“The mission that some of these state schools have is they’re really focused on serving their own students, and there’s not the same mission component for students that don’t live in the state,” says Kim Dancy, a policy analyst at New America.
source usnews.com

What U.S. Student Loan Repayment Budget Estimates Mean to Borrowers

Last week’s higher education headlines were packed with stories about a federal report on the projected cost of forgiveness under income-driven repayment plans. Currently, certain income-driven repayment plans require payment on federal student loans for 20 to 25 years – 10 years if the borrower works in public service – and then the federal government forgives any remaining balance, although the forgiven amount is taxed as income. The report was critical of the Department of Education’s approach to estimating the amount projected to be forgiven for all federal student loans borrowed between 1995 and 2017, in particular because the department’s latest projections doubled the anticipated amount from the original estimates for at least some of the loans in question. Oddly, the report claims that the original projections for loans made prior to 2009 were not available.
The report stated that 40 percent of all outstanding direct loan dollars are currently being paid under an income-driven plan, which works out to almost a quarter of all borrowers – more than twice the number enrolled in the plans just three years ago. This significant increase can be attributed to the substantial amount of outreach the Department of Education and even the White House have initiated. The Student Loan Ranger supports these initiatives because they have helped ensure that borrowers are aware of their options for relief if they find their loan debt overwhelming.
However, the GAO report states that the subsidy cost to federal taxpayers for the direct loan program now lies at an average cost of $21 for every $100 disbursed under the program. With such a high cost, especially for a program that is often touted as a profit maker for the federal government, the fear has become that the new Congress or administration will cut these income-driven repayment plans. This has thrown some consumers with existing education debt – especially those with higher student debt compared with their incomes – into a bit of a panic. Cutting these programs would leave many borrowers with unaffordable student loan payments and no options for relief.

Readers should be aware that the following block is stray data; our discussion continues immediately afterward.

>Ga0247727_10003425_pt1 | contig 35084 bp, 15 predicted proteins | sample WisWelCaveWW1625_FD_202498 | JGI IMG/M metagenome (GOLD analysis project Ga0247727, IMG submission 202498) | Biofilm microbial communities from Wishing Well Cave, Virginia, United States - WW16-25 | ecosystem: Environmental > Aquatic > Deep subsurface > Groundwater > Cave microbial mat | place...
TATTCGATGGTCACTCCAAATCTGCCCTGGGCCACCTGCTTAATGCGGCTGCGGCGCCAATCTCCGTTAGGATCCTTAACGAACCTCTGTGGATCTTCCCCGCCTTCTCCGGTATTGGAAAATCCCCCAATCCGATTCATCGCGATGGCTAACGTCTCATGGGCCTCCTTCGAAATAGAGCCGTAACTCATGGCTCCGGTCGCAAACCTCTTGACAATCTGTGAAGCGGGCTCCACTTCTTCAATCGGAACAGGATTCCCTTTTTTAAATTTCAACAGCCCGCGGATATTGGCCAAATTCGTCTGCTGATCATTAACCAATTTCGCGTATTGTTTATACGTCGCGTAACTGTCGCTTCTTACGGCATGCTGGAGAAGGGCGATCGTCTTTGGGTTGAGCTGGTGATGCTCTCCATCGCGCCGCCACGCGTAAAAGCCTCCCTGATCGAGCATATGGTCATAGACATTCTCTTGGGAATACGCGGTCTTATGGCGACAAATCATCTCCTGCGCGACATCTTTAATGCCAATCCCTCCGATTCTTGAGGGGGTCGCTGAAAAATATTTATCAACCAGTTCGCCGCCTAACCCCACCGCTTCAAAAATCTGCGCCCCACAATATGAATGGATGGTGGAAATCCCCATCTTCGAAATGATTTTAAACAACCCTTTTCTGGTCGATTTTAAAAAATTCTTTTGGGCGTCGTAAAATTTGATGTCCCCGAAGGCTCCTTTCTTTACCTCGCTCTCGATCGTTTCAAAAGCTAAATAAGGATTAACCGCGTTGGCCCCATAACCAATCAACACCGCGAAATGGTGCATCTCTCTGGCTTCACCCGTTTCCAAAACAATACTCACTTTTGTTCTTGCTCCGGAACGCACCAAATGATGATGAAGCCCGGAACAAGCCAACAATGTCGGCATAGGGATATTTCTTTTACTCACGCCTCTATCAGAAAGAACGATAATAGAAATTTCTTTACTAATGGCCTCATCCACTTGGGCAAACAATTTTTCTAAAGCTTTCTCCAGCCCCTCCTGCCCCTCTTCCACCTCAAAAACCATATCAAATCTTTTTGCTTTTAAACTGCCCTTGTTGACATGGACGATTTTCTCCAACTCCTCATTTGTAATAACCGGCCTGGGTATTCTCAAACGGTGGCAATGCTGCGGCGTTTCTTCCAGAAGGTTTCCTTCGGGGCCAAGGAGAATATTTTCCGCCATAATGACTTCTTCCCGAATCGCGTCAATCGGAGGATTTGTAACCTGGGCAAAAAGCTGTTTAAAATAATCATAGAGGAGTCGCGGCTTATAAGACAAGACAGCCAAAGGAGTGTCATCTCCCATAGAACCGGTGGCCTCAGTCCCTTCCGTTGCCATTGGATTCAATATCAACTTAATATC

However, you do not need to worry – that’s almost certainly not going to happen. First and probably most importantly, in our entire careers in the student loan industry, the Student Loan Ranger has never seen Congress retroactively remove a benefit from an existing borrower. Any changes made that affect borrower benefits are always effective for loans borrowed on or after the date the legislation is signed. Could Congress or the administration handle legislation differently? Maybe – but considering the political backlash of doing so, we’re confident they won’t. Instead, we could expect a cap on forgiveness amounts or a consolidation of the various income-driven plans to a single plan. Again, these changes would almost certainly only affect students who took out loans after the date the new legislation was signed.
The second reason not to panic is that the report, by the Government Accountability Office, heavily criticized the Department of Education for what it called flawed estimates. For example, according to the report, the Department of Education’s estimates did not assume that any borrowers utilizing an income-driven plan would enjoy an increase in salary or leave the plans at some point. Clearly both are faulty. The GAO made its own estimates and included cost-of-living increases for borrower wages.
This small adjustment alone results in a reduction in subsidy costs of almost 25 percent. So, the real point of this report wasn’t that these plans cost double original estimates, but that we truly don’t know what they actually will cost. Many students today are borrowing for college with the assumption they’ll be able to make payments based on income in the future and maybe even obtain some loan forgiveness. While the concept of income-driven repayment plans in general has bipartisan support and the new administration has proposed streamlining these plans into one, this new data, at first glance, may give policymakers pause.
We hope the government makes an effort to truly understand the impact these plans have on taxpayers and borrowers and to ensure that any legislative changes do not increase student debt struggles. However, as always, consumers should borrow with the assumption that they’ll have to repay every cent of their student debt, because most will. Finally, if you believe that Public Service Loan Forgiveness and income-based repayment programs are important societal benefits, let your government representatives know.
source usnews.com